San Francisco’s most cherished holiday—that’s right, Halloween—is nearly upon us. That means it’s colder and darker outside before you know it, so what better excuse to curl up in bed with a (frightfully) good book? In keeping with the spirit of the season, we’ve assembled a list of recommended reads that might just help you keep warm, that is, if they don’t chill you to the bone.
Laura Cogan, Editor: The dehumanizing violence of American racism and white power is the horror at the heart of Hari Kunzru’s novel, White Tears. I read it earlier this year, as a part of the Tournament of Books (where I offered commentary in the opening round), and though there were aspects that I wish had been developed more, the novel has stayed with me. It can be fascinating when the genre of horror is used incisively (either in film or narrative) to address social concerns. In this regard, Kunzru’s book is timely and memorable—both for its visceral evocation of the way we are haunted, whether we can perceive it and admit it or not, by slavery, and for its treatment of contemporary racism.
As I noted earlier this year, White Tears drives home a serious point about the present-day legacies of our shameful past by making use of the propulsive conventions of the horror genre. But the novel is especially impressive for its layered critique of white exploitation of black Americans in many guises over generations. Issues of ownership, possession, and obsession come up in several forms throughout the book—and interwoven with this motif is a suggested critique of capitalism itself.
Part of the horror evoked here has to do with being disenfranchised. Which is a condition, if we pause to really dwell on it, as essentially horrifying as any. As one of Kunzru’s characters observes: “When you are powerless, your belief or disbelief is irrelevant. No one gives a damn about what you believe. But if some reality believes in you, then you must live it. You can’t say no thank you. You can’t say I don’t want this. If horror believes in you, there’s nothing to be done.”
Peyton Harvey, Intern: After seeing the live production of X in London, I immediately purchased a ticket to see it again the following week. From the mind of Alistair McDowall comes a play that is exhilarating, mind-bending, and heartfelt. It’s the kind of story that you’ll want to revisit and absorb every detail that you may have missed. The stage production is magical, but the deftly crafted script is able to stand alone and conjures extremely visceral images in the mind of the reader.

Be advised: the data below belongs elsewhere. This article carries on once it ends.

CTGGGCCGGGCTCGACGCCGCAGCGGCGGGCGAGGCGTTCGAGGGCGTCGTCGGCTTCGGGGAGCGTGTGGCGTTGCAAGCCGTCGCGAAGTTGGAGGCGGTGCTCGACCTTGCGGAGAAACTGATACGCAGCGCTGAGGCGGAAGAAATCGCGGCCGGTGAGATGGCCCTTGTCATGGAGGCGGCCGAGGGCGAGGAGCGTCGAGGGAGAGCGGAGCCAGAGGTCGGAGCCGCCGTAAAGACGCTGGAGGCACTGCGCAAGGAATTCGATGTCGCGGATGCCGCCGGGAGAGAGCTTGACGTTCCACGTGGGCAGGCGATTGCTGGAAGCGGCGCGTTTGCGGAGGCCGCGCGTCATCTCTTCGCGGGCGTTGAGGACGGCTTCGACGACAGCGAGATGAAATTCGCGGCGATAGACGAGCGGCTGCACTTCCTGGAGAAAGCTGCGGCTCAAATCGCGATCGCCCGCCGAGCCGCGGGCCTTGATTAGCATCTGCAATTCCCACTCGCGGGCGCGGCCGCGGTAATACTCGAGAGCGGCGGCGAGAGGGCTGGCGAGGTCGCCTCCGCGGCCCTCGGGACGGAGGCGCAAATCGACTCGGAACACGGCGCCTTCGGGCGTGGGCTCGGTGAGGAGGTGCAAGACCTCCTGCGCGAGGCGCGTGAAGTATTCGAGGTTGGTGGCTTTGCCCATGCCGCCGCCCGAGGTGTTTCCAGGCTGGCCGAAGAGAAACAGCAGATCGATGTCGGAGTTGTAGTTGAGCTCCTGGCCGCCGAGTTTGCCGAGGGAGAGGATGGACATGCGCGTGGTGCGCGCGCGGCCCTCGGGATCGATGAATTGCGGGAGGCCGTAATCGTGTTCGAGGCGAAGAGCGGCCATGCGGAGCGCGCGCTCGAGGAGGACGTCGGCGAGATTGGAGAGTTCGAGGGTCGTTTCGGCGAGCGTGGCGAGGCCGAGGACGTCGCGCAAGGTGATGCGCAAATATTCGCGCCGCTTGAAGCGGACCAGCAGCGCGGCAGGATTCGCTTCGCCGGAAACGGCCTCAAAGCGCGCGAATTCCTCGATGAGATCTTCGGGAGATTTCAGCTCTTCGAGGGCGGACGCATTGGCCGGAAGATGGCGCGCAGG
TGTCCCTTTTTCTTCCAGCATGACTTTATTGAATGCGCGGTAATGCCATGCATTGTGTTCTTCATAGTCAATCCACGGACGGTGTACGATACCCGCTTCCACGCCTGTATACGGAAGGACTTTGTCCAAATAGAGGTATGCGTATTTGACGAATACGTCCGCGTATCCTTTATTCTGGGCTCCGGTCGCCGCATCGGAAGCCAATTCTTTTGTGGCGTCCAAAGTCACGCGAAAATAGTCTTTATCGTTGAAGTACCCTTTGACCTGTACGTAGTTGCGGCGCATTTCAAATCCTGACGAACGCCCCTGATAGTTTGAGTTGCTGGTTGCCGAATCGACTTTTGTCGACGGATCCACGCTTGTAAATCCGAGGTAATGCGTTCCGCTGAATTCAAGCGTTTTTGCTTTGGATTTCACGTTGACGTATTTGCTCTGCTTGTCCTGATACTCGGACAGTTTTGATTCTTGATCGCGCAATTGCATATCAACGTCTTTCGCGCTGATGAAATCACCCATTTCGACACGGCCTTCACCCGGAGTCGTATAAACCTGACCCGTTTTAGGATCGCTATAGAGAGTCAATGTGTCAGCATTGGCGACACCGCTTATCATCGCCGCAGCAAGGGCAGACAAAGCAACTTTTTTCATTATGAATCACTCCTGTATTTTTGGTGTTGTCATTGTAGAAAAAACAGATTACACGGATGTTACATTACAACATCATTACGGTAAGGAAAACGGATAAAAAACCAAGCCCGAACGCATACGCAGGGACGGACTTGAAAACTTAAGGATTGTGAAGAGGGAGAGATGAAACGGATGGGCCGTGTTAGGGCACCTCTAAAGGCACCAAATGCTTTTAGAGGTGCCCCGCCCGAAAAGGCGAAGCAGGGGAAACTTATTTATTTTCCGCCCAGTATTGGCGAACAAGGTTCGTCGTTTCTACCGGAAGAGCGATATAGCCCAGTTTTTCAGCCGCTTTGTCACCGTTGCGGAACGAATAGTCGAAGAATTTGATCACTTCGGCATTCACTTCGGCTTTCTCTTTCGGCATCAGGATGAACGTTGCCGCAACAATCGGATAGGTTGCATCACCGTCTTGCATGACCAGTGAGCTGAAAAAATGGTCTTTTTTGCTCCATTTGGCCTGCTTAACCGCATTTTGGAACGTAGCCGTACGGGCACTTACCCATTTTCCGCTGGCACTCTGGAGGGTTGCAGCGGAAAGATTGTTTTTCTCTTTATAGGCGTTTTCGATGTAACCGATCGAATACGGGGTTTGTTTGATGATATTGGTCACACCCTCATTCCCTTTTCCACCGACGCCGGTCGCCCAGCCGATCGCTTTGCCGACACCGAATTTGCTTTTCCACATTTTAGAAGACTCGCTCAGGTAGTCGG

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X, its the title befitting its enigmatic plot, serves as a measure of humanity and relationships through the lens of time. The play fuses elements of sci-fi, horror, and thriller; however, at its core it is a exploration of the human condition. We begin on a research station on Pluto with four astronauts: Gilda, Clark, Ray, and Cole. But soon the play’s timeline, like the minds of its characters, grows warped. The start of the play actually falls somewhere near the middle of the chronological narrative. The author presents clues to indicate where we are in the story: a watch only worn in certain scenes, the letter x written, apparently in blood, on the window.
The characters struggle to maintain their sanity as their memories begin to fade and merge together. In Act II, the in-house meteorologist Cole realizes that the station’s main clock and other means of keeping time have stopped working. As a result, none of the characters can tell how long they’ve been away from Earth, or even how many hours they’ve been awake.
Over time—whatever that word means to them now—they becomes increasingly less sure of who they are. McDowall adds an eerie levity to the plot as two characters play the game Guess Who, a game with definite questions and answers. Do I have blonde hair? Yes. Am I wearing a hat? No. Before long, the players lose their grip on their identities. Without any reference point to time back on Earth, they become more unstable.
While there are horrifying images of bloody letters sprawled on walls and the ghostly sound of a young girl’s voice, what proves most frightening is the slow realization that there is no escape from the characters’ increasing disconnect from reality.
X delves into the fragility of the human psyche. In one instance, Ray explains that he maintains his sanity by playing recordings of bird sounds: “I try to hold onto birds in particular.” Gilda, near breaking point, replies, “Hold onto X, X in particular.” The theme of holding on appears throughout the play. We are asked: who are we if we do not possess our own thoughts and memories? What do you hold onto when you are losing your very self?
M.M. Silva, Intern: The Alchemaster’s Apprentice by Walter Moers is one of my all-time favorites for many reasons. It takes its readers on a spooky adventure through a disease-ridden village called Zamonia ruled by an “alchemaster” named Goolion. It has the ability to either place you on the rough carpet of your fifth grade classroom, reading the coolest story of your youth or actually bring you into the story itself as the conflicted main character Echo. Echo is an ownerless “crat,” essentially a cat that can speak any language with a slightly different internal anatomy than other cats. This ends up putting Echo in a scary situation, as Goolion needs the fat of a crat for his own evil purposes.